Fully Equipped mailbag: How often should you regrip your clubs?

Steve Stricker's Golf Pride Victory Swing Rite grip.

A fresh set of grips is an important piece of the equipment puzzle.

Jonathan Wall

Welcome to another edition of the Fully Equipped mailbag, an interactive series in which our resident dimplehead (a.k.a., GOLF’s managing editor of equipment, Jonathan Wall) fields your hard-hitting gear questions. 

How long can I go before replacing my current set of grips? — Ryan Lockwood

With golfers all over the country returning to the course, this feels like a good week to answer a softball gear question. Before you start logging regular rounds, take a quick look at your grips. That means every single one of them, including the putter.

Do they have a sheen or look worn in spots? The eye test is generally a good place to start when assessing the state of your rubber handles. If significant wear exists, or if you’re noticing the grip is starting to slip in your hands on humid or rainy days — this is one of the worst feelings in the world — it’s time for a fresh set. But like a set of tires, you don’t want to replace them when they’re completely bald and fraying.

Several years back, Golf Pride conducted a study that revealed a set of worn, two-year-old grips can cost a golfer 3-4 shots, on average, over the course of a round. Marinate on those numbers for a moment and you begin to see the importance of keeping up with the tread on your grips.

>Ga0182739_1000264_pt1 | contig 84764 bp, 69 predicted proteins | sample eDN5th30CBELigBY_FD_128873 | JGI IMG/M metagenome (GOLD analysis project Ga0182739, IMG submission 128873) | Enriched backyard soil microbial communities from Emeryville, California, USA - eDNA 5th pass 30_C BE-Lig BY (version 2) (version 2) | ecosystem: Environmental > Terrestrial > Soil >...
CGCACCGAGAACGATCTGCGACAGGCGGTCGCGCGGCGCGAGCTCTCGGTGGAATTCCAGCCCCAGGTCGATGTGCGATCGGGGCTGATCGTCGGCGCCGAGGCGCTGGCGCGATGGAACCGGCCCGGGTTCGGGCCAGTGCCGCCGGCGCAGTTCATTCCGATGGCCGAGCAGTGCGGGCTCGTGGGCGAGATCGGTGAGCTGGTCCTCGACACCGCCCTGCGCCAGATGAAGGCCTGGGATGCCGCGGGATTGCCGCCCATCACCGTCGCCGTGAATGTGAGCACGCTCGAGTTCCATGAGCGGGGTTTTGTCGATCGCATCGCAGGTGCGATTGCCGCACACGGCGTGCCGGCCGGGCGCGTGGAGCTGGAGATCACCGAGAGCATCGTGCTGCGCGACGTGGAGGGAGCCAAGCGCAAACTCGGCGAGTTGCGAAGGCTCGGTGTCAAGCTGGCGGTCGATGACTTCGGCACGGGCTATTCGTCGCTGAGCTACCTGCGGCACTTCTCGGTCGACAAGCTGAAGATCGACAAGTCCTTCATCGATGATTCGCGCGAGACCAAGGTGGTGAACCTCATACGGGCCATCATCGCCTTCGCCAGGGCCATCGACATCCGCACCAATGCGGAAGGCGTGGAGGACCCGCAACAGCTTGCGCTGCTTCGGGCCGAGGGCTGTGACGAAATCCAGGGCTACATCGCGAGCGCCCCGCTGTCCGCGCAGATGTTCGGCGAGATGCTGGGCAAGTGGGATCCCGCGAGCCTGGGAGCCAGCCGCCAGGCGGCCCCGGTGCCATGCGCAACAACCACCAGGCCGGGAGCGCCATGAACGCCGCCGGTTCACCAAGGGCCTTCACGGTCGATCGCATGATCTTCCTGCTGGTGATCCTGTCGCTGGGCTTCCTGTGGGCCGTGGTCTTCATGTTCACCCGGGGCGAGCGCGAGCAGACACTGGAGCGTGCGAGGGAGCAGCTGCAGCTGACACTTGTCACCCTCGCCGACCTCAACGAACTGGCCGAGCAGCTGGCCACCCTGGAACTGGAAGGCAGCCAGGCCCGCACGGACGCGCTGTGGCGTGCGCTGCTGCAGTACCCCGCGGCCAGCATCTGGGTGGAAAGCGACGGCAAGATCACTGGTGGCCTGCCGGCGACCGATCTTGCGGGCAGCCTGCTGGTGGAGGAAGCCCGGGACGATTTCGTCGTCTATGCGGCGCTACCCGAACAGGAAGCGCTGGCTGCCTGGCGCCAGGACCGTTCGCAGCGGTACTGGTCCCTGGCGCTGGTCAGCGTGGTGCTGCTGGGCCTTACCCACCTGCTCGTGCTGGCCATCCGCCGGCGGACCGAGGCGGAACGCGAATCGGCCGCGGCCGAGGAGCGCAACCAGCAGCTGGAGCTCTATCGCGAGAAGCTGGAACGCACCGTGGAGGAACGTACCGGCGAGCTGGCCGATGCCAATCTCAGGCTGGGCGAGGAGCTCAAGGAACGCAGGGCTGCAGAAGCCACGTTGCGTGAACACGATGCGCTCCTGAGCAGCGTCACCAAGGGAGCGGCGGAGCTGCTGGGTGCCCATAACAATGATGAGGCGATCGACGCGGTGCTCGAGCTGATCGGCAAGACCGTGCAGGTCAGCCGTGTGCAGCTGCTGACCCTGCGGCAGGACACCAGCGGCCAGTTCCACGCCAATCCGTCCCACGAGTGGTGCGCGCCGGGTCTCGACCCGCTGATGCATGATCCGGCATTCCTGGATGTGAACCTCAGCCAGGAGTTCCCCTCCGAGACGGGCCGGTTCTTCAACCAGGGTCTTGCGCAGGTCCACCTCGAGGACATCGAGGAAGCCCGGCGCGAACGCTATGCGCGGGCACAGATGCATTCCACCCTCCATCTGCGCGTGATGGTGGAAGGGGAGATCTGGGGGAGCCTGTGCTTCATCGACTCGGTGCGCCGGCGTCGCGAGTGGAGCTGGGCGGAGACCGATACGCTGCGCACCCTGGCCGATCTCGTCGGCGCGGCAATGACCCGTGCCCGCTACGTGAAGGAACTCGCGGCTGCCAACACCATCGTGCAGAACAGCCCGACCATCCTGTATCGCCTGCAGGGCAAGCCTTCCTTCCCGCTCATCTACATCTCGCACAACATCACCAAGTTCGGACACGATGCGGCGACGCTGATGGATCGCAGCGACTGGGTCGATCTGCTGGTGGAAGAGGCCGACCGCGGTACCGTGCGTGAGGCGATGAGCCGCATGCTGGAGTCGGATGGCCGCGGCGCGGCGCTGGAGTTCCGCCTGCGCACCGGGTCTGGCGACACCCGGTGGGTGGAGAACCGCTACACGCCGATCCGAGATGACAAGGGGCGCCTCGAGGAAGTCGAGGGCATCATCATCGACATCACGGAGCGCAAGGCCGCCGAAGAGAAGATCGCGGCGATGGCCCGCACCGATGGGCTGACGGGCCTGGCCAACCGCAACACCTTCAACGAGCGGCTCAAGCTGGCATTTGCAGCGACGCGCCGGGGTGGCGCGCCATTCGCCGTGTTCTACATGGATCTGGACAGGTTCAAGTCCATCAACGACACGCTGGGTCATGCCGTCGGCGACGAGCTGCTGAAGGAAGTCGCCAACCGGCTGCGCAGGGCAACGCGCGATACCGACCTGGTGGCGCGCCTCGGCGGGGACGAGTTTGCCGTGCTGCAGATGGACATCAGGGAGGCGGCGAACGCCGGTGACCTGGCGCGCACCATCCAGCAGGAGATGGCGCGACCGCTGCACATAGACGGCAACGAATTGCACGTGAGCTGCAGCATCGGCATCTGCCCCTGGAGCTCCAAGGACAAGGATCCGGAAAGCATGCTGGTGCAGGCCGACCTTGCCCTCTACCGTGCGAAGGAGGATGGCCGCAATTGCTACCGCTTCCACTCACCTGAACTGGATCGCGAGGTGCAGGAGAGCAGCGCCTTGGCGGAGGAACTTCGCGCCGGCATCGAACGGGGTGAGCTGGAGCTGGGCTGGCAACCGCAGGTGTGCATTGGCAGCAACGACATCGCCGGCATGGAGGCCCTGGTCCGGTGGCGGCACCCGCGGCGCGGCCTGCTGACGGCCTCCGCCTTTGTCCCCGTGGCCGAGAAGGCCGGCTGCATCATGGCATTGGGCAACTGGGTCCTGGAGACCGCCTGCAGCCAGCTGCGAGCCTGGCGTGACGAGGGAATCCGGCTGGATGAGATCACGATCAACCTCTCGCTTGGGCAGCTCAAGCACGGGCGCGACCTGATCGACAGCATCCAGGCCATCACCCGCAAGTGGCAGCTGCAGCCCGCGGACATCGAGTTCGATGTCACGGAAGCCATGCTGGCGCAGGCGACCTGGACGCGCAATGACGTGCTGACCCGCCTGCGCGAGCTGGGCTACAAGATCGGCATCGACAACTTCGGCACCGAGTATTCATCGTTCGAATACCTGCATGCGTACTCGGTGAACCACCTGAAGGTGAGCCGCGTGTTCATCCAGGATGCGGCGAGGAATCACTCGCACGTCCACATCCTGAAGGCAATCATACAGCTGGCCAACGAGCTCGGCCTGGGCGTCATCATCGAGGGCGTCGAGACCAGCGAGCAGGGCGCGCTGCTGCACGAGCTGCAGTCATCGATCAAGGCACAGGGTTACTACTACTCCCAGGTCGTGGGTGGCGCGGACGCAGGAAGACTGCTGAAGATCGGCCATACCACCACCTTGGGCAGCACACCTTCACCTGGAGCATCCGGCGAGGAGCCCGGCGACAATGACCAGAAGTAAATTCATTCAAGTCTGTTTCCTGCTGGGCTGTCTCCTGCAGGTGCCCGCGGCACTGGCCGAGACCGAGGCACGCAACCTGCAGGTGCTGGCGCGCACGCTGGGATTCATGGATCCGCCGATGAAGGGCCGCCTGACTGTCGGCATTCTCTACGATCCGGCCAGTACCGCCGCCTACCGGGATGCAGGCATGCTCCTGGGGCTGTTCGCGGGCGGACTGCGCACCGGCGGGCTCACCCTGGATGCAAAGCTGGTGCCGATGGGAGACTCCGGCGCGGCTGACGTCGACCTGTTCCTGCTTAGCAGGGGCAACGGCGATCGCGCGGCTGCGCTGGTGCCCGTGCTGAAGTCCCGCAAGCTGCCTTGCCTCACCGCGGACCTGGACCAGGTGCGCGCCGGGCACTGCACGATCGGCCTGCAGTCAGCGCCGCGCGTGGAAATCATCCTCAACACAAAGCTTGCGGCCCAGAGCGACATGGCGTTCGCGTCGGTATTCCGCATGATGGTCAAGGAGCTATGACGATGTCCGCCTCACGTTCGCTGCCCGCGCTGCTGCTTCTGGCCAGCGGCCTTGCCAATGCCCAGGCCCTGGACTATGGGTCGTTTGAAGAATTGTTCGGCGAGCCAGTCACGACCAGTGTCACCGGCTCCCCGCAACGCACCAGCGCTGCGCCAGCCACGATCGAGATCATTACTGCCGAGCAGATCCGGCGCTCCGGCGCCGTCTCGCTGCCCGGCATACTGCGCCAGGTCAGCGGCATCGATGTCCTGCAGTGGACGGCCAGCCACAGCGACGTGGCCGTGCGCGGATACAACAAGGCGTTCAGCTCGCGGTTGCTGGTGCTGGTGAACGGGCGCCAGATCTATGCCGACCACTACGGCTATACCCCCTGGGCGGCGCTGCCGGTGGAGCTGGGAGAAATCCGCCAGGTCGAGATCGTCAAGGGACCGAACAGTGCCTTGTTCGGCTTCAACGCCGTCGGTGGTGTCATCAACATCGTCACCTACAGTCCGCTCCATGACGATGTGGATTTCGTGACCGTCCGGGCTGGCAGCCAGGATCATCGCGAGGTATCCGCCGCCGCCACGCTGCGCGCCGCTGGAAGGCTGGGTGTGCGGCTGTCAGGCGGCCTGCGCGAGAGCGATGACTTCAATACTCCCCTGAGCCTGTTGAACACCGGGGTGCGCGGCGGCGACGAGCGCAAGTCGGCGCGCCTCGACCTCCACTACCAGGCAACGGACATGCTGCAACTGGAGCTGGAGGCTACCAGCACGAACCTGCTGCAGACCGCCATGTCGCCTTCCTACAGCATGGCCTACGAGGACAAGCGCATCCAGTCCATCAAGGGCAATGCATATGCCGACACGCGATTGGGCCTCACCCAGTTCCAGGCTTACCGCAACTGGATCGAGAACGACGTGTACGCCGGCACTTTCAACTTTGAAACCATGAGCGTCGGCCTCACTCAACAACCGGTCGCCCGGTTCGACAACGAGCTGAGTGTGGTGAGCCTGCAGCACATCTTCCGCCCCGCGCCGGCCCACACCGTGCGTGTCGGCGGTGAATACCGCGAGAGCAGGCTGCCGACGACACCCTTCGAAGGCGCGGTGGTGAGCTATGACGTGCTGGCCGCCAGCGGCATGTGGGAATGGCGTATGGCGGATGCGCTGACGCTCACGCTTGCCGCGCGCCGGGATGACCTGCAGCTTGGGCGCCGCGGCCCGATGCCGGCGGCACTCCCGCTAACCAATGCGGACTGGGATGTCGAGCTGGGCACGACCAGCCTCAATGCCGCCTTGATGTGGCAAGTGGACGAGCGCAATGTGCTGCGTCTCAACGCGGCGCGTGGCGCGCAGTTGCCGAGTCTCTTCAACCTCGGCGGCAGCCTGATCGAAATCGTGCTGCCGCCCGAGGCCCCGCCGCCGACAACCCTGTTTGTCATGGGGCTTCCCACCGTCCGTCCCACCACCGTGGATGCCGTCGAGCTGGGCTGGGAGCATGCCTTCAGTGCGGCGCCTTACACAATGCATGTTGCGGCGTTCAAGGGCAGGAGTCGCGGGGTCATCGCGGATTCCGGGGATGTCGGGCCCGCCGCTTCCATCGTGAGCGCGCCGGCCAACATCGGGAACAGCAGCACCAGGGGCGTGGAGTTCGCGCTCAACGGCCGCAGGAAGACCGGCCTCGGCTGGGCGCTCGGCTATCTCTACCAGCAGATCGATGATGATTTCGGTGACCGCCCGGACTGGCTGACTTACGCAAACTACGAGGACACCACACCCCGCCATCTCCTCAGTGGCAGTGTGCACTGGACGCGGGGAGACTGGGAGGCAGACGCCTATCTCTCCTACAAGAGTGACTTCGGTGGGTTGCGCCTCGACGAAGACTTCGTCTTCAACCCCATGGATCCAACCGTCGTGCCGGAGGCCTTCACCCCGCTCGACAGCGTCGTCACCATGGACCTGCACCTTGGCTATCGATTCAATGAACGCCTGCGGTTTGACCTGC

Heat, dirt, and oils from your hands are biggest culprits when it comes to the natural degradation of a grip. As the grip starts to wear down, bad habits start to creep in that can lead to poor shots and a lack of confidence. One way to combat the wear and tear is to wash your grips with soapy water after every couple of rounds to remove the dirt and oil accumulation, but even that won’t keep you from eventually replacing them.

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So how often should you really be changing out your grips? If you’re a tour pro, it’s every six weeks to two months based on conditions and usage. Unless you’re logging near-daily rounds, that would excessive and unnecessary for the average recreational golfer. On average, a set of grips is good for 40 rounds — one practice session counts as one round — which means golfers who play regularly should be doing a yearly replacement. 

We’ve covered how to regrip your own clubs; it’s a simple process that can be done at home, provided you have the right tools. With grips ranging between $5 to $9 (per grip), it remains one of the most inexpensive ways to tune up your gear. And if you don’t have the tools to do it yourself? Be sure to factor in $2 to $3 per grip to have a club tech perform the task.

Now go give your grips a once-over before heading to the course.
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